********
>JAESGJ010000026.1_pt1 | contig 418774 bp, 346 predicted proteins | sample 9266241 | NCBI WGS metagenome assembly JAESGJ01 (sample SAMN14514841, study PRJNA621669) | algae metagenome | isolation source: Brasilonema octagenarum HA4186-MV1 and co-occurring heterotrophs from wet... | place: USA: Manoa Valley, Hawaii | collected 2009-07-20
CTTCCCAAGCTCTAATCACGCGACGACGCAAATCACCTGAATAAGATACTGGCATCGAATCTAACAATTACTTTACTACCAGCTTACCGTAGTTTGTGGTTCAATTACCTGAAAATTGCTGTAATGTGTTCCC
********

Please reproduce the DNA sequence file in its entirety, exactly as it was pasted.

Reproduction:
>JAESGJ010000026.1_pt1 | contig 418774 bp, 346 predicted proteins | sample 9266241 | NCBI WGS metagenome assembly JAESGJ01 (sample SAMN14514841, study PRJNA621669) | algae metagenome | isolation source: Brasilonema octagenarum HA4186-MV1 and co-occurring heterotrophs from wet... | place: USA: Manoa Valley, Hawaii | collected 2009-07-20
CTTCCCAAGCTCTAATCACGCGACGACGCAAATCACCTGAATAAGATACTGGCATCGAATCTAACAATTACTTTACTACCAGCTTACCGTAGTTTGTGGTTCAATTACCTGAAAATTGCTGTAATGTGTTCCC